Please use this identifier to cite or link to this item: http://dx.doi.org/10.14279/depositonce-8111
Main Title: Initial Effects of Differently Treated Biogas Residues from Municipal and Industrial Wastes on Spring Barley Yield Formation
Author(s): Prays, Nadia
Kaupenjohann, Martin
Other Contributor(s): Li, Xiangzhen
Type: Article
Language Code: en
Is Part Of: 10.14279/depositonce-7060
Abstract: Soil application of biogas residues (BGRs) is important for closing nutrient cycles. This study examined the efficiency and impact on yields and yield formation of solid-liquid separated residues from biodegradable municipal and industrial wastes (bio-waste) in comparison to complete BGRs, nitrification inhibitor, agricultural BGRs, mineral fertilizer and unfertilized plots as control. The experiment was set up as a randomized block design on silt loam Cambisol. Biogas residues from four biogas plants were evaluated. Plants per m², ears per plant, grains per ear and thousand grain weight (TGW) were measured at harvest. Fertilization with BGRs resulted in similar biomass yields compared with mineral fertilizer. Mineral fertilizer (71 dt/ha) and plots fertilized with liquid fraction (59–62 dt/ha) indicated a trend to higher yields than solid fraction or complete BGR due to its high ammonia content. Liquid fractions and fraction with nitrification inhibitor induced fewer plants per m² than corresponding solid and complete variants due to a potential phytotoxicity of high NH4-N concentration during germination. However, barley on plots fertilized with liquid fraction compensated the disadvantages at the beginning during the vegetation period and induced higher grain yields than solid fraction. This was attributable to a higher number of ears per plant and grains per ear. In conclusion, BGRs from biodegradable municipal and industrial wastes can be used for soil fertilization and replace considerable amounts of mineral fertilizer. Our study showed that direct application of the liquid fraction of BGR is the most suitable strategy to achieve highest grain yields. Nevertheless potential phytotoxicity of the high NH4-N concentration in the liquid fraction should be considered.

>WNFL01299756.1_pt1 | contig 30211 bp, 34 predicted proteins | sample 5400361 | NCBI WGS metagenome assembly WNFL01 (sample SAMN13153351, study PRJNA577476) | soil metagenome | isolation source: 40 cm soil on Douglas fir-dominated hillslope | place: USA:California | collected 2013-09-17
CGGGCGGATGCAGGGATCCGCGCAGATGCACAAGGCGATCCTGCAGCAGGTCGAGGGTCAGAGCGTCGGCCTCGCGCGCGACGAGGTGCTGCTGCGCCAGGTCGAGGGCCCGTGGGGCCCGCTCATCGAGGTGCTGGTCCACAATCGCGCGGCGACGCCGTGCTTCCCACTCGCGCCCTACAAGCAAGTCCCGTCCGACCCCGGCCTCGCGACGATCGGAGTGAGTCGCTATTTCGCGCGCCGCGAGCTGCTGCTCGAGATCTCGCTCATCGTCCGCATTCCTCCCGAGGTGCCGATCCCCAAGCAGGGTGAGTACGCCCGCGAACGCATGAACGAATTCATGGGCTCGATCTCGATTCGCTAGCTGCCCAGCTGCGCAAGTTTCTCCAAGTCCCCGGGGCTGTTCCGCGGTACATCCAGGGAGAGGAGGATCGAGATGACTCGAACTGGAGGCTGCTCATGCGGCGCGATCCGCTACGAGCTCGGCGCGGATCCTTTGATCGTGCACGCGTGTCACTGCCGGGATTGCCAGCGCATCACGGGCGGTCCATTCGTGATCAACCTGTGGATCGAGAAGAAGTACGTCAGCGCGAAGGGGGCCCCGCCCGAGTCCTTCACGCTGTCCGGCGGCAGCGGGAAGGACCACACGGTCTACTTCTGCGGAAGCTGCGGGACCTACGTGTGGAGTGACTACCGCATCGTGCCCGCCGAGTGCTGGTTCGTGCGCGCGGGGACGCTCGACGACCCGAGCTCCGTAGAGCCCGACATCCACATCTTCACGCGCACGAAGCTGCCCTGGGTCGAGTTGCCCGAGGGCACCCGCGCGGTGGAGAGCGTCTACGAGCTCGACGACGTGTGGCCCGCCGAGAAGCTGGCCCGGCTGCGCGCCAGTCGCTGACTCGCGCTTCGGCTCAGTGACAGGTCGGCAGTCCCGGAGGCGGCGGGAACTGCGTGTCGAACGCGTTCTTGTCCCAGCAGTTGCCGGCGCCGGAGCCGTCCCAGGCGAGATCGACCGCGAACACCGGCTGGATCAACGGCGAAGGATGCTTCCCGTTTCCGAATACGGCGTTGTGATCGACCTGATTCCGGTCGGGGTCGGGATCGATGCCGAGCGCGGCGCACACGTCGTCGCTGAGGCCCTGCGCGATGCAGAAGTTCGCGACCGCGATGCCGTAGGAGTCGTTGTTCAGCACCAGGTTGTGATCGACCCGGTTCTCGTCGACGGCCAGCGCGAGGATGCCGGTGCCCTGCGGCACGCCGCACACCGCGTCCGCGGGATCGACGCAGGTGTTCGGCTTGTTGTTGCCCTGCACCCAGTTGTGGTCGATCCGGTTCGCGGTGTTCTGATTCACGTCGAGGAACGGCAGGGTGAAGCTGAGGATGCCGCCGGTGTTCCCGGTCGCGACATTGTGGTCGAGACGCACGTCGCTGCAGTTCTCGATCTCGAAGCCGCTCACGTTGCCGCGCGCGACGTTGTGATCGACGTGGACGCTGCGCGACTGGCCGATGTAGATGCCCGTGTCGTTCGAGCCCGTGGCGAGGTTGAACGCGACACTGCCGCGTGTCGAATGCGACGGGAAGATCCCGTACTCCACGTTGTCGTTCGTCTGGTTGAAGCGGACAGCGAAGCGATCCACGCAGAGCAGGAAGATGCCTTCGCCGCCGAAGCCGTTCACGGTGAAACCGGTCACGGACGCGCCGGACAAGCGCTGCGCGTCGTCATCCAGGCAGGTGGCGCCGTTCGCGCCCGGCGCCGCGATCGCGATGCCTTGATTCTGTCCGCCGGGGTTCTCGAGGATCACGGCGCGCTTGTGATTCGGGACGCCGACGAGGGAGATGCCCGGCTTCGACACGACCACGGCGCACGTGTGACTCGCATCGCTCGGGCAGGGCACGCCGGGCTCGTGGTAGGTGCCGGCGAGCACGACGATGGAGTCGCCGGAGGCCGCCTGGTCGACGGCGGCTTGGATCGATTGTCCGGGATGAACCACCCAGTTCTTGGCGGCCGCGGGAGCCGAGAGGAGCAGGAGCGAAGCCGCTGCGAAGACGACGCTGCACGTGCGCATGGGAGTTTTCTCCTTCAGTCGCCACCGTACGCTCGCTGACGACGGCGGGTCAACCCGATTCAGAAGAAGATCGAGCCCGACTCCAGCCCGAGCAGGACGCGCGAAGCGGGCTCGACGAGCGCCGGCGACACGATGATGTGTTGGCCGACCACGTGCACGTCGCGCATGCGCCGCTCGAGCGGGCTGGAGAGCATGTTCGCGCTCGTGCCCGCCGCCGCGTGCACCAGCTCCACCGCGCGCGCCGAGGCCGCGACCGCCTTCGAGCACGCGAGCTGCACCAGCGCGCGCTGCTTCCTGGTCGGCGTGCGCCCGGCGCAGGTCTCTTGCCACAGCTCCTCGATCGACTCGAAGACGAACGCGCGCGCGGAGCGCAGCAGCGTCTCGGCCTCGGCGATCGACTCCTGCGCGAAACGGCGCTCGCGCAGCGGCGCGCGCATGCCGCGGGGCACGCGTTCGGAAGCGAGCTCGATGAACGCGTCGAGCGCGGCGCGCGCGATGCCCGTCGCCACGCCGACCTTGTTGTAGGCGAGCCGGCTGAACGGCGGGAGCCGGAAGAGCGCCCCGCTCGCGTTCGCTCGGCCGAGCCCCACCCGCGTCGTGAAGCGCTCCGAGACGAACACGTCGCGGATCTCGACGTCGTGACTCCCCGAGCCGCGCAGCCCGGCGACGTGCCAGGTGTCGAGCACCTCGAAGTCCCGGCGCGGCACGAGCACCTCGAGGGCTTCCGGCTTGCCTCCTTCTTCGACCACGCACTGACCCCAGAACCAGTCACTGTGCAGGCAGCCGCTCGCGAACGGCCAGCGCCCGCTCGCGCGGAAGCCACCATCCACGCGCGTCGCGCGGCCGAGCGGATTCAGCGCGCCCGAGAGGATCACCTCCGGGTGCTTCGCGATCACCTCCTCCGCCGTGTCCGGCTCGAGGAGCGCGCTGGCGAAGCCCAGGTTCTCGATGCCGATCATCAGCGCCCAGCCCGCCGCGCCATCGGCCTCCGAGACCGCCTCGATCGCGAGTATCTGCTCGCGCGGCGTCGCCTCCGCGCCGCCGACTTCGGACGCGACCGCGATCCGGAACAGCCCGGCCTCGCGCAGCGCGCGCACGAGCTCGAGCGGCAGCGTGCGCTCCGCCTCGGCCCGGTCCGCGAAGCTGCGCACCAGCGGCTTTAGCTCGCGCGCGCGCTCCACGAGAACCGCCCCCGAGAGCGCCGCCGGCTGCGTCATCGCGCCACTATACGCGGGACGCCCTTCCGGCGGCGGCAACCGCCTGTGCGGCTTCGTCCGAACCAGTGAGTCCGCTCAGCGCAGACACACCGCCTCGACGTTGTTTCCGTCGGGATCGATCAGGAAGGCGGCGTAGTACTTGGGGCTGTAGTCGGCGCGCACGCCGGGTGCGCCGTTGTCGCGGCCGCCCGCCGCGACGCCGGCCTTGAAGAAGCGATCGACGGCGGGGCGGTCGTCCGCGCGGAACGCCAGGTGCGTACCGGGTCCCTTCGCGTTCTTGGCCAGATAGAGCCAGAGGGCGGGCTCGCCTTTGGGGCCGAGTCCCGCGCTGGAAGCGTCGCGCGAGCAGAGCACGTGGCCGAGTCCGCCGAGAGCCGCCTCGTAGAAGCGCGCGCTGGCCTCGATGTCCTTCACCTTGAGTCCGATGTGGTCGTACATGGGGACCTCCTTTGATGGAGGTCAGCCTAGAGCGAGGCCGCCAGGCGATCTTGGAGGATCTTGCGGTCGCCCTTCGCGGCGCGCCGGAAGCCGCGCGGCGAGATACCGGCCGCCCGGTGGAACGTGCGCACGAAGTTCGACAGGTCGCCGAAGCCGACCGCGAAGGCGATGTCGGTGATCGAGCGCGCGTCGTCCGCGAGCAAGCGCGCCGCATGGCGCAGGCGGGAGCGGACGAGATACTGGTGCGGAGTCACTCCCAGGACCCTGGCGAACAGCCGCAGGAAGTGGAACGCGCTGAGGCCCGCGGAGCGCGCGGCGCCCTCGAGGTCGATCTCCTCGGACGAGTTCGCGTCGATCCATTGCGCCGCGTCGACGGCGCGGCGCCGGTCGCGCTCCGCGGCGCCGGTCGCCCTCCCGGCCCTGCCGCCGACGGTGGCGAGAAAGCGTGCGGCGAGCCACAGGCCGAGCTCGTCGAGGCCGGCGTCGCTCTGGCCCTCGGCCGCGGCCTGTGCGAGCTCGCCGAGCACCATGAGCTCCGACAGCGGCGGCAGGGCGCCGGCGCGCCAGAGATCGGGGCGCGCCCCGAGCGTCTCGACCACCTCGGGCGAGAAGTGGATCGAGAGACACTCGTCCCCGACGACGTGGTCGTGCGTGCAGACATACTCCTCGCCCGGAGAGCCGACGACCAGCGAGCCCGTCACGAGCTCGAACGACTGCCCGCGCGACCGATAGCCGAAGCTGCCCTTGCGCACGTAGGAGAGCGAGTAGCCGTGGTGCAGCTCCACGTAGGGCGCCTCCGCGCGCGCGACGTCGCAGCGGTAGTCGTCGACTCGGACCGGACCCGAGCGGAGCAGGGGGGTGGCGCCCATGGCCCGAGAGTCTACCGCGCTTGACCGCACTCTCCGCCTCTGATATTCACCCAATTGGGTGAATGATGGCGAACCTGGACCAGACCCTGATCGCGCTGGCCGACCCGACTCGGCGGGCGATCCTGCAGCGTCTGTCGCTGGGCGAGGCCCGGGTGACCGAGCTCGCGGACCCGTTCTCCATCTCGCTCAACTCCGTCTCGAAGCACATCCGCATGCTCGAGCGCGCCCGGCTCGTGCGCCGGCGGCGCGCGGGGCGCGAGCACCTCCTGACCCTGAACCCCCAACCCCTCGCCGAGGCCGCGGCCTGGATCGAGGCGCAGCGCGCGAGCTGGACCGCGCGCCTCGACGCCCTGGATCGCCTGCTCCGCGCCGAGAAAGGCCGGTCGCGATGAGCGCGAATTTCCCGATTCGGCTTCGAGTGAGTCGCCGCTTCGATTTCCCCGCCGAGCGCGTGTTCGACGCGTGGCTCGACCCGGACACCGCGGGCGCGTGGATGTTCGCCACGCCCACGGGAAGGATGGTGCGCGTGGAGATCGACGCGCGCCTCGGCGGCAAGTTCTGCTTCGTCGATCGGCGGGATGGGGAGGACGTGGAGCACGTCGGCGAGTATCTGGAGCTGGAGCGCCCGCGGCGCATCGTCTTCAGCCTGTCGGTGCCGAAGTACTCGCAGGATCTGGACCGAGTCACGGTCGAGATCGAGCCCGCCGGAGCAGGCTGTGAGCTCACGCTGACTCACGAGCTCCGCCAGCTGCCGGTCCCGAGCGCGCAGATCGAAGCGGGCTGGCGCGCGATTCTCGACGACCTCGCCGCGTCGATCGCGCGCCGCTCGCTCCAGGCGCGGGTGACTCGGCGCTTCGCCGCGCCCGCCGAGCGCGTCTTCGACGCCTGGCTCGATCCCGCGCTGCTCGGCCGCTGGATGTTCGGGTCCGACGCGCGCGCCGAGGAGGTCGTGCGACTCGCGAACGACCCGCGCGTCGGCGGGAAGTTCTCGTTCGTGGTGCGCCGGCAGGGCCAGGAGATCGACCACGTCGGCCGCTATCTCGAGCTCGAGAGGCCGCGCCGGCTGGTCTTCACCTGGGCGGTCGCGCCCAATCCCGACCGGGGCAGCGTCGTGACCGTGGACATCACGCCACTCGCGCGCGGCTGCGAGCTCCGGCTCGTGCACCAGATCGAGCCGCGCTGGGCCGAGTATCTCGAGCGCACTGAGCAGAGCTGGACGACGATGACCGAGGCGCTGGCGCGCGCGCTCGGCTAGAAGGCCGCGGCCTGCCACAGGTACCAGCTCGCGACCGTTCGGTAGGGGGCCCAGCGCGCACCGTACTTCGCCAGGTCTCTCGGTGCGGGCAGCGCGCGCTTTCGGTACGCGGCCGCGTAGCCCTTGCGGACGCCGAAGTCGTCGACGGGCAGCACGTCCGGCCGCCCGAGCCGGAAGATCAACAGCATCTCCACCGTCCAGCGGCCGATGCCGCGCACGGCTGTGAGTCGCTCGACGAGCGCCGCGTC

URI: https://depositonce.tu-berlin.de//handle/11303/8991
http://dx.doi.org/10.14279/depositonce-8111
Issue Date: 2016
Date Available: 16-Jan-2019
DDC Class: 630 Landwirtschaft und verwandte Bereiche
Subject(s): biogas residues
soil organic carbon
carbon turnover parameter
modeling
biogas fingerprint
Biogasgärreste
organischer Bodenkohlenstoff
Kohlenstoffumsatzparameter
Modellierung
Biogas-Fingerabdruck
License: https://creativecommons.org/licenses/by/4.0/
Journal Title: PLoS ONE
Publisher: PLoS
Publisher Place: San Francisco, CA
Volume: 11
Issue: 4
Article Number: e0154232
Publisher DOI: 10.1371/journal.pone.0154232
EISSN: 1932-6203
Appears in Collections:Inst. Ökologie » Publications

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